David Steiner doesn’t know how much longer he’ll hold on to the picturesque horse farm that straddles Greeley Chapel and Bellefontaine roads.
It’s been in his family for 113 years, the beauty of its rows and rows of white picket fence only surpassed by the images of the 30 or so peaceful animals inside.
But age is sneaking up on the former orthopedic surgeon, who retired after 50 years and whose friends fondly call him “Doc.”
“I’m going on 82 plus 10,” he’ll tell you when asked his age. Then he explains his daughter lives in the San Francisco area, and his son will likely be moving from Columbus. Both are long removed from the farm.
“I guess I’m just at the end of the line. … When it gets to the point where I cannot handle it anymore, well, then I’ll probably put it up for sale.”
That’s why what happened a couple of weeks ago was priceless.
A horse named Captain Barbossa, which was born and raised at Steiner Stock Farm, won the Little Brown Jug, which for pacer horse racing is the equivalent to the Kentucky Derby.
Steiner cannot smile enough when he talks about that day.
“This not only is the first time that a horse we raised won the Jug, it’s also the first time we had a horse good enough to even start in the Jug,” Steiner said.
He would have loved to have been at the Delaware, Ohio, track to watch the race Sept. 24, but the usual crowd of 40,000-plus was trimmed to a few hundred due to the pandemic. His farm manager, Al Menke, however, was able to find the live broadcast that night on the United States Trotting Association website.
“I told Al to let me know if Barbossa gets in the finals, so he did,” Steiner said. “Then I said if he wins, call me.”
Later that night, Menke found himself yelling at his cell phone as he watched Captain Barbossa rocket to the lead just past the half-mile mark. The other horses never got close as the 3-year-old gelding finished in 1 minute, 49 seconds, winning the 75th Little Brown Jug with a payoff of $6.50-1.
“It was late, but I said to my wife, ‘I’m calling him,’” Menke recalled. “Doc answers the phone and says, ‘What’s up?’ I told him, ‘You said to call if Barbossa won, so I’m calling!’”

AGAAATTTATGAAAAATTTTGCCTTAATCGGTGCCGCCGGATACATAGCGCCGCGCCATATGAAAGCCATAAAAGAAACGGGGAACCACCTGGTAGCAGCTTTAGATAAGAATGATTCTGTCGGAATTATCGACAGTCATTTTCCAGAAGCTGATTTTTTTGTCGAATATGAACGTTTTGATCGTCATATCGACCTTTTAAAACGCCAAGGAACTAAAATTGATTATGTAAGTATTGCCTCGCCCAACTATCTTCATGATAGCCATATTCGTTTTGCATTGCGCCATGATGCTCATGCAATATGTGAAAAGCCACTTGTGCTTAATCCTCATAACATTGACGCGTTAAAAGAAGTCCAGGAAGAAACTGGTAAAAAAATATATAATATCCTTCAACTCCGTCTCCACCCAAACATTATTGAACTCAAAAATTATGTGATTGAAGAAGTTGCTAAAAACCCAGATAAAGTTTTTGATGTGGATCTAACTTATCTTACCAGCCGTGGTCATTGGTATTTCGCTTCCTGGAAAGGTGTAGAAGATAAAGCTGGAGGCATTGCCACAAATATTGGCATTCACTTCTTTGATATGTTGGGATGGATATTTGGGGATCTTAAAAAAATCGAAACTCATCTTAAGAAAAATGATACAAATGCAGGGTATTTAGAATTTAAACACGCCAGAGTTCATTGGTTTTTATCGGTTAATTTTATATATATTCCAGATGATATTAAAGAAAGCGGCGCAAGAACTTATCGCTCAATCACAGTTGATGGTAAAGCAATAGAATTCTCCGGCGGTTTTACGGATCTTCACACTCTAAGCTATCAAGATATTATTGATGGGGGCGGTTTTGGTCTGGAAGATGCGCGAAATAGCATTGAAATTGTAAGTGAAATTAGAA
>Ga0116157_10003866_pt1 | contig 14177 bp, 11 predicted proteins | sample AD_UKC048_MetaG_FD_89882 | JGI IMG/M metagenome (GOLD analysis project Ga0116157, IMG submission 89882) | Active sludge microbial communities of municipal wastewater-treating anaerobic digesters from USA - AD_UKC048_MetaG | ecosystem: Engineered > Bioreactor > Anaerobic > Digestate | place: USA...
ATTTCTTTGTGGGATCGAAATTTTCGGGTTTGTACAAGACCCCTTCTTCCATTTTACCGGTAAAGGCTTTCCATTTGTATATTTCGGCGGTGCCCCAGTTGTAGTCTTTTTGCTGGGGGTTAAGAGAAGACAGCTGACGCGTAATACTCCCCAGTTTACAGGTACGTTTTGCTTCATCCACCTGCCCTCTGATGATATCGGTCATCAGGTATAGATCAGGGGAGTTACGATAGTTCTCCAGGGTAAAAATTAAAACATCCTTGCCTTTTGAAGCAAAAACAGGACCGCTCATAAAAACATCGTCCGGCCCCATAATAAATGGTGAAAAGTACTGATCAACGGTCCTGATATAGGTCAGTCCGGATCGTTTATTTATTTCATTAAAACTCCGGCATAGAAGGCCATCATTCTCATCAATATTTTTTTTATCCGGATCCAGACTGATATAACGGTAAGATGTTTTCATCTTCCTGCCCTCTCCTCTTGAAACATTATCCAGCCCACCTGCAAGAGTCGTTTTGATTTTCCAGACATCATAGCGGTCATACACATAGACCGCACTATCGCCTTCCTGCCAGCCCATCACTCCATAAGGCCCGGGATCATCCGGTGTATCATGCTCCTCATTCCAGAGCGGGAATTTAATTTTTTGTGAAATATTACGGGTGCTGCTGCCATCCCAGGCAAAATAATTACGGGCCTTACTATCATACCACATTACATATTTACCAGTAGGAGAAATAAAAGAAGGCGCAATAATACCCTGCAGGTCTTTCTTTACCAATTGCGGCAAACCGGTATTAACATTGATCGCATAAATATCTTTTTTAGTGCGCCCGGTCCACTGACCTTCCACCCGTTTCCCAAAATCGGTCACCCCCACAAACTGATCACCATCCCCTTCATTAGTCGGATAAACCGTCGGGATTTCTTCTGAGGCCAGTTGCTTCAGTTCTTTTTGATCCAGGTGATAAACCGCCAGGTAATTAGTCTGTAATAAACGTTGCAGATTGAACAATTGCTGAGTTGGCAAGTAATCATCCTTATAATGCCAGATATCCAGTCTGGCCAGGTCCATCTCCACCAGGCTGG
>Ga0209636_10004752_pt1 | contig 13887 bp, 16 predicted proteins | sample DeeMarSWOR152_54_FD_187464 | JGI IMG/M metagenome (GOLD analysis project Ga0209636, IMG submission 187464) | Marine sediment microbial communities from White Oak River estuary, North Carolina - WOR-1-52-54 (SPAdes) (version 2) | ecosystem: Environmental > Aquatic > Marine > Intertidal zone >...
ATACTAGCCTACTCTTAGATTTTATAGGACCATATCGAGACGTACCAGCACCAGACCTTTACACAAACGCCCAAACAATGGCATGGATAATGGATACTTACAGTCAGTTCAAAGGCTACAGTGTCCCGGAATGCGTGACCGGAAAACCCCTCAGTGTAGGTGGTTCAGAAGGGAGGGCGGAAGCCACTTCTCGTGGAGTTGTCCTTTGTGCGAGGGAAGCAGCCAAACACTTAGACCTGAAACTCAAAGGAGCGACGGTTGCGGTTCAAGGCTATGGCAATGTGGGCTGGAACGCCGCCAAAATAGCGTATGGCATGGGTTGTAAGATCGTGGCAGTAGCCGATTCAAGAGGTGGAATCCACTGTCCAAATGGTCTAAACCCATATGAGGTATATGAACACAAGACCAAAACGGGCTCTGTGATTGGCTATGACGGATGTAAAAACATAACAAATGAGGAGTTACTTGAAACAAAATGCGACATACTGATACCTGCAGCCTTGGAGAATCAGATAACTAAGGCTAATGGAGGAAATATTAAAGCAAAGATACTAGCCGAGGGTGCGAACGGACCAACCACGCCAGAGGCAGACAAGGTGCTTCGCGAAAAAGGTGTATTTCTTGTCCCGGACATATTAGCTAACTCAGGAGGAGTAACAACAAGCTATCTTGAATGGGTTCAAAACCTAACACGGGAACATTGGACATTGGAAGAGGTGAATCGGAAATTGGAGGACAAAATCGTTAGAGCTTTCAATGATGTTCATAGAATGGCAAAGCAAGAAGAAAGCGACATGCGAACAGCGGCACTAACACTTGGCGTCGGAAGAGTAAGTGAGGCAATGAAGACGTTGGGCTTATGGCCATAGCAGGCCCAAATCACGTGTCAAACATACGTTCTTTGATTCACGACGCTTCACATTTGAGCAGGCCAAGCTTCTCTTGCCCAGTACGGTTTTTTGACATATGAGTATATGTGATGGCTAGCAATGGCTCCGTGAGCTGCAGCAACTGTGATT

At that moment, the third-generation Standardbred breeder said he could almost hear his grandfather, his grandfather’s two brothers and his father cheering from the clouds above.
It was his grandfather, David William Steiner, a Lima physician, who along with brothers Gideon and Eli began the Steiner legacy of breeding and racing horses. It started with a livery business in 1885 just north of Bluffton, teaching folks how to take care of a horse and its equipment such as harnesses and buggies.
“As a sideline, they raised and raced Standardbreds, who were the Corvettes of their day,” Steiner recalled. “Young men would use their Standardbreds to speed around the folks driving wagons and carts.”
In 1907, the operation was moved to its current location in Lima to be closer to its customers. It thrived until Henry Ford started mass producing automobiles. That curtailed business but not the family’s love for horses.
“I think winning the Little Brown Jug is probably the biggest thing that’s happened to this farm,” Steiner said. “It’s tough when you’re a small breeder with just three full-time employees trying to compete with the big farms in Kentucky, Pennsylvania, New York and New Jersey.”
Steiner said horse racing and breeding is a lot like the old saying on Wide World of Sports — “the thrill of victory and the agony of defeat.”
“For every thrill you get, there are about a dozen disappointments. It’s not for the faint-hearted. It can be expensive, very expensive … It’s like buying the tip of a tip of an iceberg.”
He’s loved every minute of it, though.
“My family has always been horse people,” Steiner said.
And now they’re also Little Brown Jug winners.
ROSES AND THORNS: An art project finds its way into the rose garden.
Rose: To Dennis Hempker of the Lima Mural Project, whose artwork can now be seen at the Lima Mall’s new main entrance. The mural is part of Washington Prime Group’s Canvas Project, which features the works of local artists within prominent areas of the group’s properties. Other Lima Mural Project works are on display along Cole and North streets; I CAN Celebrate Ministries on High Street; and the First Church of Nazarene on Elm Street.
Rose: To assistant Allen County Prosecutor Tony Miller, whose successful case against Eric Wilson resulted in the gang member being sentenced to 62 years in prison. The trial last week put a spotlight on Lima’s gang problem, noting one gang had over 200 members.
Rose: To Dana Frost, the Region 3 director of ABATE. COVID-19 put a stop to the annual motorcycle toy run, but it didn’t keep them from finding an alternative event last week to raise money to help children have a better Christmas.
Rose: To Jeanette and Richard Laudick, of Ottawa, who celebrate their 70th wedding anniversary on Wednesday.
Rose: To Greg Sneary, who has officially retired after serving nearly 18 years as an Allen County commissioner.
Thorn: The village of Belmore in Putnam County has been declared “unauditable” after Ohio Auditor Keith Faber’s office could not find adequate records to complete its audits of 2018 and 2019.
PARTING SHOT: People learn something every day, and a lot of times it’s what they learned the day before was wrong.
Jim Krumel is the editor of The Lima News. Contact him at 567-242-0391 or at The Lima News, 3515 Elida Road, Lima, Ohio 45807.